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Why I’m Worried Riverdale Will be a River-Fail

This article is written by a student writer from the Her Campus at Kenyon chapter.

As a kid, I was really into Archie Comics. By “into” I mean REALLY into—I obsessively read the digests, double digests (smaller books with more stories than regular sized comics) and single issue comics that I owned (usually one or more a day), begged my mom to get me one every time we went into a store that sold them, eagerly looked forward to when I could read the stash of issues from the Sixties and Seventies in my mom’s childhood home, and knew every character’s name and backstory by heart. Once I practically cried tears of joy when I found a box of ten double digests that I had never read at a tag sale.

My love for the characters and their stories continued into my teens, long past the time I felt totally unselfconscious about buying one for myself. The biggest reason was that I went away for the last three years of high-school, otherwise I honestly would have continued buying the comics, especially because the writers had recently introduced the first gay character into the main series.

One might think, then, that when I heard about the new TV series based on the characters that’s coming out in 2017 I would be super excited. In theory it sounds like a great idea to follow characters throughout the year and see them actually progress as people instead of staying static. Unfortunately my misgivings began almost immediately when I heard it would be broadcast on The CW, home to many of my favorite shows, but more known for edgy teen dramas rather than wacky, family-friendly comedies, which is the vibe of the comics.

Some context for those who might not know Archie Comics as well as I do: the series follows a teenager named Archie Andrews—a clumsy, red-headed teen who’s a mixture of dorky and cool—his zany friends, and their crazy adventures. A few of the most famous supporting characters include Jughead Jones, Archie’s perpetually hungry, girl-avoiding best friend, and of course his two main love interests Betty Cooper (a blonde, all-American type of girl next door) and Veronica Lodge (a raven-haired, popular, rich girl). All their adventures are very PG rated, and nothing racier happens beyond the girls wearing bikinis and the occasional kiss.

I’m worried, because it looks like the TV show is going to change that tone, in major ways.

I didn’t think much about the show for a while, mostly ignoring the casting news because I didn’t recognize most of the actors (except for Cole Sprouse, of The Suite Life of Zack and Cody, who’s playing Jughead[!]). But then, when I saw the first trailer my heart sank. This Riverdale looks … different—dark and somewhat sinister. The event that kicks off the action is apparently the murder of Jason Blossom, a local teen (and minor character in the comics). Now, it’s not the murder specifically that makes me worried. Archie and the gang get into plenty of perilous situations (Witches! Vampires! Evil corporations!) and I’d be willing to have a network show be heavier than the source material.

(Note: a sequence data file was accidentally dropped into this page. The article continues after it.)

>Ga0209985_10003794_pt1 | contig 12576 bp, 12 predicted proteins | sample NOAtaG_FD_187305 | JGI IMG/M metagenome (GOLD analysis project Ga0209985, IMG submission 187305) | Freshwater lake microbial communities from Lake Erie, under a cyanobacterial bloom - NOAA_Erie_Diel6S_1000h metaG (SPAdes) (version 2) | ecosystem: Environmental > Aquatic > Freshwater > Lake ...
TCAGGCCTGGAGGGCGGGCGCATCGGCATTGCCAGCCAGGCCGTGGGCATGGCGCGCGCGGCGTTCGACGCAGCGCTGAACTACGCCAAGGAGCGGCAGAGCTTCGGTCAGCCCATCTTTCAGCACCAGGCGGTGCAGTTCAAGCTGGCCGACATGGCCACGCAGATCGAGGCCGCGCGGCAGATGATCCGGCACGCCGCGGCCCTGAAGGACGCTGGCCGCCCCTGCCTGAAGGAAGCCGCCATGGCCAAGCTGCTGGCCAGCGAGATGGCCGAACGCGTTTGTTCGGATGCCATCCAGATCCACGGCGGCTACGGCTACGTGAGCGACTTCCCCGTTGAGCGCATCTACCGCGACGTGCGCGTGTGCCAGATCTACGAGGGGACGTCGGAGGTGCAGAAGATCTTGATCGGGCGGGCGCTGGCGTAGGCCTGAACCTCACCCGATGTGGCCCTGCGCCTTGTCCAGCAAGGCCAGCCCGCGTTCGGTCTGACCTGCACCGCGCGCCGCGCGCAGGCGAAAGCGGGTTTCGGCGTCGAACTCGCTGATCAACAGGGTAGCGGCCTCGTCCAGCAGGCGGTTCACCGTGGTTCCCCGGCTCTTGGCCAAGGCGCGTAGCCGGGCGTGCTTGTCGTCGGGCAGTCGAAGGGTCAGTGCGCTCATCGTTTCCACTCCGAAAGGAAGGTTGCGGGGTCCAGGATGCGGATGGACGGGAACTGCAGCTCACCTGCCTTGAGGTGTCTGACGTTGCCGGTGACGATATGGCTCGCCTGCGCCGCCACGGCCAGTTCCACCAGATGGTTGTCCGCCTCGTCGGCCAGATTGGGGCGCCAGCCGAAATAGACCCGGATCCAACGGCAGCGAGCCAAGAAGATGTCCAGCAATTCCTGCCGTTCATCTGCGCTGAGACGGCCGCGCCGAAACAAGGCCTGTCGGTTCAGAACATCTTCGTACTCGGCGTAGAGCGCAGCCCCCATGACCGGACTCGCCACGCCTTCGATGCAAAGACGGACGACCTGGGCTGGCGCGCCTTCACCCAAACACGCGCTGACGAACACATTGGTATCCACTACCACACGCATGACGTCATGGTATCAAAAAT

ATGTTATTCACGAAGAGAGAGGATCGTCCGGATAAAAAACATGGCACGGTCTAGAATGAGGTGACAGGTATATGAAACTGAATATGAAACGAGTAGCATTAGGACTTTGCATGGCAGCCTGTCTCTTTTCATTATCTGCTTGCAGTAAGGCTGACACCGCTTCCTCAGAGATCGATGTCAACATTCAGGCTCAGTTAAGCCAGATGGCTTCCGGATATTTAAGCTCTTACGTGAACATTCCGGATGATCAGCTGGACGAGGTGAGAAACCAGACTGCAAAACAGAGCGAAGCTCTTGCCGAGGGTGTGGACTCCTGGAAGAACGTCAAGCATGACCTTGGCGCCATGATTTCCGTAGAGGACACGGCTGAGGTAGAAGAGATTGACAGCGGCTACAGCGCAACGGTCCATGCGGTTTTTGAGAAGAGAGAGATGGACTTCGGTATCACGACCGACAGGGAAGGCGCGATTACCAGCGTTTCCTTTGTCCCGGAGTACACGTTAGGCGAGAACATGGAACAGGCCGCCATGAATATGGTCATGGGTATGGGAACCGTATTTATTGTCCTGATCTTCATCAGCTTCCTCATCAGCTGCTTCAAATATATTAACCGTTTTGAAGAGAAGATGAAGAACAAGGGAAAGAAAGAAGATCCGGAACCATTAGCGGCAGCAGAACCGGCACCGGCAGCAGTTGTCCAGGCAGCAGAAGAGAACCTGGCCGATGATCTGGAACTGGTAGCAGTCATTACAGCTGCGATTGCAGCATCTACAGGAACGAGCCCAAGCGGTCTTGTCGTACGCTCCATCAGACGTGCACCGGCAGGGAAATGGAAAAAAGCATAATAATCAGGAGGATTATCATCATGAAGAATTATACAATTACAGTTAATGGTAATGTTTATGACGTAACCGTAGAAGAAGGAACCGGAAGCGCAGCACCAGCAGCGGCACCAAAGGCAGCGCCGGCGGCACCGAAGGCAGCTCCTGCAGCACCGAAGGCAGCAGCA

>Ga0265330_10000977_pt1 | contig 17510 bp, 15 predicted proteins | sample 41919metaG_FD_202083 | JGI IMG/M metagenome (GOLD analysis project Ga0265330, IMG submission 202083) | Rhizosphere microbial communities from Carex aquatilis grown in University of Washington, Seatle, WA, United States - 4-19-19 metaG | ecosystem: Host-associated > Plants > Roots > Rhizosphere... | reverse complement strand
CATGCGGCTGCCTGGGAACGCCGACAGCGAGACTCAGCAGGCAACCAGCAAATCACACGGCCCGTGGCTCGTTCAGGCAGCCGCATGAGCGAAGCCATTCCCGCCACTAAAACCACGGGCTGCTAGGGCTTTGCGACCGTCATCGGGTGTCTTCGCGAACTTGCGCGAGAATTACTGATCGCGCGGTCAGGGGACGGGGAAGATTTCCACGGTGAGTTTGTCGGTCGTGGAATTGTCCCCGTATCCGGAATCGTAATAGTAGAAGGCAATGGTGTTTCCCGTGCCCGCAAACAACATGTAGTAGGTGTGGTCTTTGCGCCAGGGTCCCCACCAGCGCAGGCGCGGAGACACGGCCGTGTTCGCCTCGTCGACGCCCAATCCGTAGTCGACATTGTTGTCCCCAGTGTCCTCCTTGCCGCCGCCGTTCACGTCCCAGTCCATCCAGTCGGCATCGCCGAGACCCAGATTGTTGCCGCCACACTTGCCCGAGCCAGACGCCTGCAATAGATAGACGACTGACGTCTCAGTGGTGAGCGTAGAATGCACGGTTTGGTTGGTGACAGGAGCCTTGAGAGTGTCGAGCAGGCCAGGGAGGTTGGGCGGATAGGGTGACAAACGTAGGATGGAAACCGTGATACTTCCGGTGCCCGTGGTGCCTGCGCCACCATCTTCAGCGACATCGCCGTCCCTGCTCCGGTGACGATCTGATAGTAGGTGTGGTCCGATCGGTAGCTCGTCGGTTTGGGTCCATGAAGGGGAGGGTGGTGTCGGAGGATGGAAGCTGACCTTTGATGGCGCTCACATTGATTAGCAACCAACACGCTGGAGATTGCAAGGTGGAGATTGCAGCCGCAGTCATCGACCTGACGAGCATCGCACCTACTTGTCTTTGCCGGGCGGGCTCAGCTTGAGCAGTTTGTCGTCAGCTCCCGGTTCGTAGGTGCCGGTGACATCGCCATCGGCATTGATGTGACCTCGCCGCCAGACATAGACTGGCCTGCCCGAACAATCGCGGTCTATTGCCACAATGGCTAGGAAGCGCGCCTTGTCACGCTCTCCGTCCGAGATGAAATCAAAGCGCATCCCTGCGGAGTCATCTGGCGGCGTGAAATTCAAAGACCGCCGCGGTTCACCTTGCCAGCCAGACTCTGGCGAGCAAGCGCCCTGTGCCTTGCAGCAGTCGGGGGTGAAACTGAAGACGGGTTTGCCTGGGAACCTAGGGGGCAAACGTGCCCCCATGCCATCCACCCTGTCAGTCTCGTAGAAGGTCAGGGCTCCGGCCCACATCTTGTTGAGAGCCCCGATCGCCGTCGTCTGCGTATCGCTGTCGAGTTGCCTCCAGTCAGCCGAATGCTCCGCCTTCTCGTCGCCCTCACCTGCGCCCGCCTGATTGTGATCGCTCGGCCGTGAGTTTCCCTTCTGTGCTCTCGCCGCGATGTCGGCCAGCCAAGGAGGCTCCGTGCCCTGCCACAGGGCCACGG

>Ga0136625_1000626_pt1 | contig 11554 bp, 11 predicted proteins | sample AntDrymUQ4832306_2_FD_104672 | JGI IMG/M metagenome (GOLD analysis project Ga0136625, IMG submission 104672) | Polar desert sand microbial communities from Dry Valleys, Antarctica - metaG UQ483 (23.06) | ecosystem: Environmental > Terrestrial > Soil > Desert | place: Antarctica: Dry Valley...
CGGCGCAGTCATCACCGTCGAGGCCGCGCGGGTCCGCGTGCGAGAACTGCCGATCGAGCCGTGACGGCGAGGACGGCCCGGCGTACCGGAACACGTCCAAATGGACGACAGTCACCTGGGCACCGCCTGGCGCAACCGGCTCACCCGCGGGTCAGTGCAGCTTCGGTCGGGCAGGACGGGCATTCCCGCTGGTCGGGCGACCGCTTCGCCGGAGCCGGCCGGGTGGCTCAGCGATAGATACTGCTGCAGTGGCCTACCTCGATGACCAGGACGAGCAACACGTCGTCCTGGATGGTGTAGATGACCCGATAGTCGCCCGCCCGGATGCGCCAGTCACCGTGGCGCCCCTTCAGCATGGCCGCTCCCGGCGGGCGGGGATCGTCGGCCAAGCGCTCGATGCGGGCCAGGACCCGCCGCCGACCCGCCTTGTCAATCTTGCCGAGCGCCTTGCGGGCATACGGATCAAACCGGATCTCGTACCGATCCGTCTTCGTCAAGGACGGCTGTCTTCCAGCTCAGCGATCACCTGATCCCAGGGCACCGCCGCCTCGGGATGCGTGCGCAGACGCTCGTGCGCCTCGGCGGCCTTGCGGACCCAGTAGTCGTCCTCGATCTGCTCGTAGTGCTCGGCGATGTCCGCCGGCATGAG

What worries me, however, is the fact that even more than the tone of the world, it seems like the characters’ essential natures have been changed. In the comics Archie is an unself-conscious kind of goofy dude who’s kind of a ladies’ man but isn’t especially suave. In the (admittedly short) trailer he comes across as a slick, too-cool-for-school, player who not only starts making out clandestinely with Veronica in a coat room but also is having. an affair. with a TEACHER. Let me repeat that. ARCHIE, that squeaky-clean emblem of teenagedom, is having an affair with a TEACHER. Sorry, I just can’t keep my cool.

I want to make it clear, I do not want to shame him for having sexual encounters or being interested in that. In fact, one of the things I got frustrated with as I got older when reading the comics was the oddly muted sexuality of the characters. I would have been perfectly happy to see how the showrunners dealt with that IF they could have done it in a way that honored the characters’ roots. Archie is not a conniving type, and from what I could see in the trailer that is exactly the route they’re taking him down. Sneaking around people’s backs and conducting illicit affairs just does not jibe with the almost seventy-five years of established character traits.

Another character that bothered me in the trailer was Betty. In the comics, Betty is one of the sweetest people, is known for helping others, and is generally the all-around best character. Unfortunately, her one line in the trailer (to Archie) is: “I have a fantasy of us as a power couple.” Um, no. Just. No. She would never say that. Sigh. I guess I have to face that she would never say that in the comics, but the TV show is going to be a whole different beast. And that’s what I’m going to have to face—that the show will be completely different. If I can somehow forget how much I love the comics and how different everything is, I might be able to enjoy it. We’ll see. I’ll let you know.


Image Credit: Feature, 1, 2, 3

Katie is a senior (well, basically, it's a long story) English major and history minor from Woodstock, Vermont.
Class of 2017 at Kenyon College. English major, Music and Math double minor. Hobbies: Reading, Writing, Accidentally singing in public, Eating avocados, Adventure, and Star Wars.